Because of the creativity of Belgian brewers, it’s hard to pin down distinct elements about the beer. But for the most part, here’s a quick and dirty fact list:
Belgians at a Glance
- The particular yeasts used are very important and impart distinct Belgian flavors – often spicy and fruity.
- In addition to the classic ingredients (malt, hops, water, and yeast) plenty more is thrown into the mash. Fruit, herbs, spices, other grains, and “the unknown” are all fair game.
- In general, Belgian beers aren’t that bitter. Hops are used to support flavor profiles, not to create them.
- Sourness is showcased in many styles, unlike beer from most other countries.
- They’re really made to be enjoyed as and with good food.
A classic example of the carefree imagination of Belgians is the Lambic. To make true lambics, brewers leave the lid of the mash pot open (normally it’s sealed tight to protect the beer) and literally give any bacteria floating in the air an open invitation to jump in. The result is funky, sour, and a little different every time. The complete opposite of German lagers, and a very refreshing spin on things.
This week, I had a few fantastic Belgians that really showcased the style. Check them out after the jump. Continue reading
Two weeks ago – the same day I ate dried bugs – I stumbled upon another of Chinatown’s grotesque oddities: fresh partridge. (Fresh, of course, meaning dead and for sale.) I’d never seen partridge eaten before, and I’d certainly never thought of having one myself. But with Christmas around the corner, the thought of turning the birds into a meal was inescapably appealing. Obviously it would have be served in a pear *something*, but what would that *something* be? Partridge in a Pear Demiglaze? Partridge in a Pear Tortilla? After much googling, the answer became clear: Partridge in a Pear Treacle.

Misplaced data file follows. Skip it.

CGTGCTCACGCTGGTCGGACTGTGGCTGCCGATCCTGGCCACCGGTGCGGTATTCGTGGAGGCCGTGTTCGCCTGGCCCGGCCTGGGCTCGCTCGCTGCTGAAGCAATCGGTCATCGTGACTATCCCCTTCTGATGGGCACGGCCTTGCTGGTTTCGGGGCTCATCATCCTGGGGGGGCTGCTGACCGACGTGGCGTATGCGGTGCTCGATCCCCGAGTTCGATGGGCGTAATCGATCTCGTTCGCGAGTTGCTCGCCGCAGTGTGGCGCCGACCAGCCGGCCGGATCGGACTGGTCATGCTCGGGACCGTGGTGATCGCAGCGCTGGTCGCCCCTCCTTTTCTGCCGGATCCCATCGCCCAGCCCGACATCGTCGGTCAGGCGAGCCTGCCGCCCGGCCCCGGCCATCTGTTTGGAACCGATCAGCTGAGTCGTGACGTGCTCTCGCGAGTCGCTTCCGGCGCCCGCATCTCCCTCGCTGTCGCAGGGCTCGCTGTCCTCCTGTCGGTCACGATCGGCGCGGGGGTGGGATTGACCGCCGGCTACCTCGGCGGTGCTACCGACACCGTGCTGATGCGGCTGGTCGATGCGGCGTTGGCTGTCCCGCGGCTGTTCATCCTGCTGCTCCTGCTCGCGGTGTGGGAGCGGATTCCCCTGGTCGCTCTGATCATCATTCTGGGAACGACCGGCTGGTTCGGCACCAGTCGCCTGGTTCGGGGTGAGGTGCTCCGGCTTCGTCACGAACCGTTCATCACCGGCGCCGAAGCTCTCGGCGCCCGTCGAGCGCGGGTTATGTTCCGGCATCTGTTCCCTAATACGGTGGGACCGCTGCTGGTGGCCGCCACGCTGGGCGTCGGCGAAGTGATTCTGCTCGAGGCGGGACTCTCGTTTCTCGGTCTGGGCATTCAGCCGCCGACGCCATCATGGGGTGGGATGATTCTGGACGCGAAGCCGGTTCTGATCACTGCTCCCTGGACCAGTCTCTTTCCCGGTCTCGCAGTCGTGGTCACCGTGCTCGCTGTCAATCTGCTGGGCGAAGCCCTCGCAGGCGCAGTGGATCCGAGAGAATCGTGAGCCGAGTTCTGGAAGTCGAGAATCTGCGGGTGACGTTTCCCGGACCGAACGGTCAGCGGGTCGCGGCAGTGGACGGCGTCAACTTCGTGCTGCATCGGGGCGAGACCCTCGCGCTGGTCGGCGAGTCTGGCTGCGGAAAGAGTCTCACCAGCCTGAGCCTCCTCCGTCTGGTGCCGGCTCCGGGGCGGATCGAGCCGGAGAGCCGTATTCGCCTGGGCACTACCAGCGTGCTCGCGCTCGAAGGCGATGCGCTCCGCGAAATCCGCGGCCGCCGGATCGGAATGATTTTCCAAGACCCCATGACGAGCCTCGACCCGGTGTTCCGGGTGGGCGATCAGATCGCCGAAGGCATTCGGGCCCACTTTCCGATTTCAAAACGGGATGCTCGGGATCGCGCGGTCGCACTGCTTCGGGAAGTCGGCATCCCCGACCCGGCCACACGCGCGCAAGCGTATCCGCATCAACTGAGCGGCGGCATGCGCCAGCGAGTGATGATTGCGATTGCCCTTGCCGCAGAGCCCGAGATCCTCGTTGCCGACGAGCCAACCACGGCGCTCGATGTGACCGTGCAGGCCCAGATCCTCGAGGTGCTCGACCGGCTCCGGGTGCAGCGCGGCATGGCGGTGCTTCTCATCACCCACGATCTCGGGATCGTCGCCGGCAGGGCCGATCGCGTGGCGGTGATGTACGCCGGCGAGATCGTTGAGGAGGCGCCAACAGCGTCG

Treacle, I learned, is basically British molasses. All I’d have to do is prepare a treacle/pear sauce and douse the birds in it before roasting. Simple.
Or so I thought. Continue reading
Check out Let it Dough!, Christoph Niemann’s newest post on Abstract City. The blog is a collection of the artist’s ideas told through imaginative illustrations. Naturally, cookie dough is this entry’s medium. It’s very cool.
… is the Cranberry Pecan Sourdough from Our Daily Bread. It’s a sweeping generalization, but I seriously can’t think of anything that tops it. The sourdough is nice and flavorful – a little sweet, a little tart, a little nutty – crackly on the outside but soft and chewy on the inside. It’s great toasted, as a sandwich, for French toast, or as is. To put it bluntly, the ish is delish.
Our Daily Bread at the USFM
Our Daily Bread is a little café/bakery located about 3 hours north of Manhattan, in Chatham, NY. But no worries – if you live in the city you can get their stuff at the Union Square Farmers Market. So far, I’ve only had their Cranberry Pecan Sourdough (we’ll call it the Cran ‘Can Sour, for short) but there’s a lot that looks good. If you’re at all able, try these guys out. Trust me – it’s that good.
Also, after the jump is a tasty sandwich idea using the sourdough. I’ve had it every day this week. Continue reading